Positive Demand Hopes Extend the Oil Price Rebound
Oil prices have extended their recent recovery, as hopes for a bounce in fuel consumption with economies hard hit by COVID-19 slowly reopen for business. The recent gains have paused a weekslong crash that was mainly driven by worries about North America’s main hub for oil storage running out of space.
Oil prices are now receiving a boost on two fronts. Demand for products such as gasoline and diesel are seeing upward pressure as parts of the U.S. and Europe relax restrictions on movement and the Chinese economy recovers. At the same time, the production of crude oil has dropped.
There are other signs that the oil market may be turning a corner. The gap between spot prices for U.S. crude, compared with the price of futures contracts, has narrowed after a dramatic widening in April. That has reduced financial incentives for traders to put oil into storage.
Trucking demand craters, rates follow
Trucking companies saw less demand in April as factories shut down and stay-at-home orders led to a drop in consumer demand, outside of grocery and other essential items. As fewer shippers look to move goods, trucking companies will struggle. But the shippers left on the market could benefit from lower spot rates as a result.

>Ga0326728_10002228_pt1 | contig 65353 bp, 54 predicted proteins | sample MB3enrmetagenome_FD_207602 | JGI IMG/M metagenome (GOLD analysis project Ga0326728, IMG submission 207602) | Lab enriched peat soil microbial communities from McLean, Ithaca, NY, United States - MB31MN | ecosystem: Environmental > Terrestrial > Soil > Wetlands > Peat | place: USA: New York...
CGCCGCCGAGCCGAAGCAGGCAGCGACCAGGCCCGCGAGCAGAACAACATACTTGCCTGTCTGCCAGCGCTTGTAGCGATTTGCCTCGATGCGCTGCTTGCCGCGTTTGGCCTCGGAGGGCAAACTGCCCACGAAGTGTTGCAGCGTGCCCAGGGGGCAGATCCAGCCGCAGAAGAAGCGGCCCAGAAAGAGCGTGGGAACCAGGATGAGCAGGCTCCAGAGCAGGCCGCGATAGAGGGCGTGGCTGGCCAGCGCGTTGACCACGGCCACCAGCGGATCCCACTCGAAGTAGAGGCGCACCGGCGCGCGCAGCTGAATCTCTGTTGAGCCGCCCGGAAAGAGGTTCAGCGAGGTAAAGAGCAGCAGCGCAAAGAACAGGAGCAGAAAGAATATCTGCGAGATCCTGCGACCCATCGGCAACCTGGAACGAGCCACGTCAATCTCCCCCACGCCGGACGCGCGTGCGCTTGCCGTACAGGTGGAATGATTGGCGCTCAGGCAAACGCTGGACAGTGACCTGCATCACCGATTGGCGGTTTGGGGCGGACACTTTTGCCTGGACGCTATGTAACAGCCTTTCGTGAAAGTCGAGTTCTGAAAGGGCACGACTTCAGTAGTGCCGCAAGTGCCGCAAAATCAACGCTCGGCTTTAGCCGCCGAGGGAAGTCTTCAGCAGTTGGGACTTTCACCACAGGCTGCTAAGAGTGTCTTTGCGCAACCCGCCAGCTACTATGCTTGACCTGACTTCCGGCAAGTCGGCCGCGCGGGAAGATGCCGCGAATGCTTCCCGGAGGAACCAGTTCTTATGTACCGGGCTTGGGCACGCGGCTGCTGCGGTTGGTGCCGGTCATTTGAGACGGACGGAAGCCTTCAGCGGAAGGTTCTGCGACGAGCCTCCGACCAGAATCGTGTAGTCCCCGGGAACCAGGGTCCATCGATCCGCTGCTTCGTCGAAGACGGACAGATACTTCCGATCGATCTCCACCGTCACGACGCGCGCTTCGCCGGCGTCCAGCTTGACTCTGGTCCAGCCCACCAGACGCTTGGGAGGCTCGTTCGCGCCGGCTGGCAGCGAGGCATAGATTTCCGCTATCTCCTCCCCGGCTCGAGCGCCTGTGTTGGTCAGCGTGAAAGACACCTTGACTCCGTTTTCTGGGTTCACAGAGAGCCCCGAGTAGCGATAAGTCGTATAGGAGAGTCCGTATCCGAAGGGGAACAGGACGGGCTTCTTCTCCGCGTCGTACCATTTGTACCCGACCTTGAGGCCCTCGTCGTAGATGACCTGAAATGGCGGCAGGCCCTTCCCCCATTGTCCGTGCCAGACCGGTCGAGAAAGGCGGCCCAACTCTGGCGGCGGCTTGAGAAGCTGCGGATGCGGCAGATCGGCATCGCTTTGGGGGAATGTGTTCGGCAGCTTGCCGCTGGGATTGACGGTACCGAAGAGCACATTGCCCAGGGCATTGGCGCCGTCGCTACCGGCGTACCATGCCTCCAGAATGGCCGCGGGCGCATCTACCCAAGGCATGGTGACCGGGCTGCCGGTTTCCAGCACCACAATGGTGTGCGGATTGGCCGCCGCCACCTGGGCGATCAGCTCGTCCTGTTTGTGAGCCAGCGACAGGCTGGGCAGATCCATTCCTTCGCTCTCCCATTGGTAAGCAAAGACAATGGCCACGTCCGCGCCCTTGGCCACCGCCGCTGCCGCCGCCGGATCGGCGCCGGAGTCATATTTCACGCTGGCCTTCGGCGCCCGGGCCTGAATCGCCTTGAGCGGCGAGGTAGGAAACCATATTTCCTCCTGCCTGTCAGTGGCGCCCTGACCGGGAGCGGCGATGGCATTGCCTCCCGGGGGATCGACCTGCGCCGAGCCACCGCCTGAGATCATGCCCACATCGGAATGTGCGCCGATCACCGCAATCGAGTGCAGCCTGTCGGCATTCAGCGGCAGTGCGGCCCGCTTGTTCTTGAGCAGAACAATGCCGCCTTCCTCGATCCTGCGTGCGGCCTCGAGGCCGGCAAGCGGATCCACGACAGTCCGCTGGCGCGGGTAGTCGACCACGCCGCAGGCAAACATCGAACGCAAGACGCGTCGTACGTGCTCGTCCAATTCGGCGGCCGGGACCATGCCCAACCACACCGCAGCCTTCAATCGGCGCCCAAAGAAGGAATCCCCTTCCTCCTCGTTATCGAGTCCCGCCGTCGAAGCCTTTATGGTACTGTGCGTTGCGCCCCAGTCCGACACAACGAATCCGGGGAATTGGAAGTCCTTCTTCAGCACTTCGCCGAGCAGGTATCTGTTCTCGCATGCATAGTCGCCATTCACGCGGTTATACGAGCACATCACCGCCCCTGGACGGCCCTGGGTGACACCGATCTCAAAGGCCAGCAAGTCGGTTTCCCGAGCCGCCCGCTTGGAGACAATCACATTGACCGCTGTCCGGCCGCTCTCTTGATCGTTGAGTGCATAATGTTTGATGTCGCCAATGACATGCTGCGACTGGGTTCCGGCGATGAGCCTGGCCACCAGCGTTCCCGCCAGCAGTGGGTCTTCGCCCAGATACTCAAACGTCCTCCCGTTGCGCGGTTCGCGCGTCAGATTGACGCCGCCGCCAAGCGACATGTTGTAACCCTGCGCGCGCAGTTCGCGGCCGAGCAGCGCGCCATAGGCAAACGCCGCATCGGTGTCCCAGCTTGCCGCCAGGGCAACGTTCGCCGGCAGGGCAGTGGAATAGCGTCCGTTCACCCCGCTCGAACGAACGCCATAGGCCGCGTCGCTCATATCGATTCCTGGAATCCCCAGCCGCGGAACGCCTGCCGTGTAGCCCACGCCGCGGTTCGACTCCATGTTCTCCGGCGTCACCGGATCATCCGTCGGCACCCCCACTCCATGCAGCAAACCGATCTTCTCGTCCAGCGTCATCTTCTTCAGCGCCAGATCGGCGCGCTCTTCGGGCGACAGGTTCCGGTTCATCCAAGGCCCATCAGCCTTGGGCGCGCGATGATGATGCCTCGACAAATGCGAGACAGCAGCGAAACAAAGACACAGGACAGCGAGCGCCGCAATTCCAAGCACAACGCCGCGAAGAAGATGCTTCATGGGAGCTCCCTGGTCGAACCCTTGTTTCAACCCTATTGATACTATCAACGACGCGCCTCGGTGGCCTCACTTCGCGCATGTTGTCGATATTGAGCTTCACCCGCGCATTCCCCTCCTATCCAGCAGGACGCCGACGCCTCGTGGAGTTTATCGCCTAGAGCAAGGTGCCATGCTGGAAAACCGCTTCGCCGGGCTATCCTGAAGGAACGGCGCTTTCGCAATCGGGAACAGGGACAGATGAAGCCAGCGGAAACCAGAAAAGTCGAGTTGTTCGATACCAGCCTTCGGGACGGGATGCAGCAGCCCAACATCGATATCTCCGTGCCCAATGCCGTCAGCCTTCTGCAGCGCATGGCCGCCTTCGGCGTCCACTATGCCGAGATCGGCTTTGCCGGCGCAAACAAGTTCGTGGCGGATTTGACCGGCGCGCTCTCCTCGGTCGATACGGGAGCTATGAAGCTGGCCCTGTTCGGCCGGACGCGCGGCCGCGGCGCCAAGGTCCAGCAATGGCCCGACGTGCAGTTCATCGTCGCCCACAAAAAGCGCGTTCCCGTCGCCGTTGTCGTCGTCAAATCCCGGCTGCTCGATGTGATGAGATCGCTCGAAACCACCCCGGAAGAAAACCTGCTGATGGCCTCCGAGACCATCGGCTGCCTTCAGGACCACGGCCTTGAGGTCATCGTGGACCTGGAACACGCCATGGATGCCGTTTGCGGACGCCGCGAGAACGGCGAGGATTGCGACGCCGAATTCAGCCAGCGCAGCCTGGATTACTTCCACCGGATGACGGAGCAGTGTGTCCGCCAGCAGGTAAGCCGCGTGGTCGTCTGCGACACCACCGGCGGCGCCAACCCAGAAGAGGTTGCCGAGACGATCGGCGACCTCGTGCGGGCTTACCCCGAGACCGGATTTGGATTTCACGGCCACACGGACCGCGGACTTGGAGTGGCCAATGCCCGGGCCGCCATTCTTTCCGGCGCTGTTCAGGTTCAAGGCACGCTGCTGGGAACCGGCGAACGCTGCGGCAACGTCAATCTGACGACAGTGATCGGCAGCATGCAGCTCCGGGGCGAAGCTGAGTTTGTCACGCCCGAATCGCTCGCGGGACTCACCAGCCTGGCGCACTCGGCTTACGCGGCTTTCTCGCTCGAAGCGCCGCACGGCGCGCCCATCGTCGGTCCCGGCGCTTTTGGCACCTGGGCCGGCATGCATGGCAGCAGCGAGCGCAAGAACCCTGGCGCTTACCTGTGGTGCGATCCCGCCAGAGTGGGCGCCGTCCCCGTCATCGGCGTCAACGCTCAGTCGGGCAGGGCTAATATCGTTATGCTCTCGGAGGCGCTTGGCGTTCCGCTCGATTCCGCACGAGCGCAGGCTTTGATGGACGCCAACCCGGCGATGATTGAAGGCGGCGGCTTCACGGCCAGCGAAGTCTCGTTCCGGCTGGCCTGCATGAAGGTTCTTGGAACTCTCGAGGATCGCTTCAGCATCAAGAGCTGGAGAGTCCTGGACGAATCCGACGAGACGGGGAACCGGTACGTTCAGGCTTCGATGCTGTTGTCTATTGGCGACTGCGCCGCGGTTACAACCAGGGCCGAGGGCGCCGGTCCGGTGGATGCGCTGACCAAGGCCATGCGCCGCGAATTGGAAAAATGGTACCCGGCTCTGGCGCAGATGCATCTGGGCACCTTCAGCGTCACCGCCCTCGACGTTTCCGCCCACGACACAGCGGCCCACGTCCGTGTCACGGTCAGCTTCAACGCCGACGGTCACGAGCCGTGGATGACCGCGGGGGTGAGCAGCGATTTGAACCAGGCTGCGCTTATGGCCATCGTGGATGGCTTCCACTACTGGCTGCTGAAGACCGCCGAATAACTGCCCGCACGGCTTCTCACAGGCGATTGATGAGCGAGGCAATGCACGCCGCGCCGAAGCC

A supply and demand balance in the freight market is expected to swing in favor of shippers in the short term, but then swing back to carriers heading into 2021, according to Tim Denoyer an ACT Research Senior Analyst.
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The coronavirus pandemic is affecting multiple components of rail volume. Reduced imports at west coast ports mean fewer intermodal containers moving via rail to the middle of the country, and shuttered auto plants mean major customers aren’t moving freight.
Orders for heavy-duty trucks in April plunged to the lowest level on record as trucking companies put expansion plans on ice due to upheaval from the coronavirus pandemic.
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Total employment in the for-hire trucking industry tumbled by 88,000 jobs in April, according to the Department of Labor’s monthly Employment Situation Summary. That significant dip, nearly 6% of the entire trucking workforce, was part of the broader economy’s shedding of 20.5 million jobs in the month as the economic freeze under the coronavirus outbreak and corresponding shelter-in-place orders from states spurred a wave of temporary and permanent job losses.
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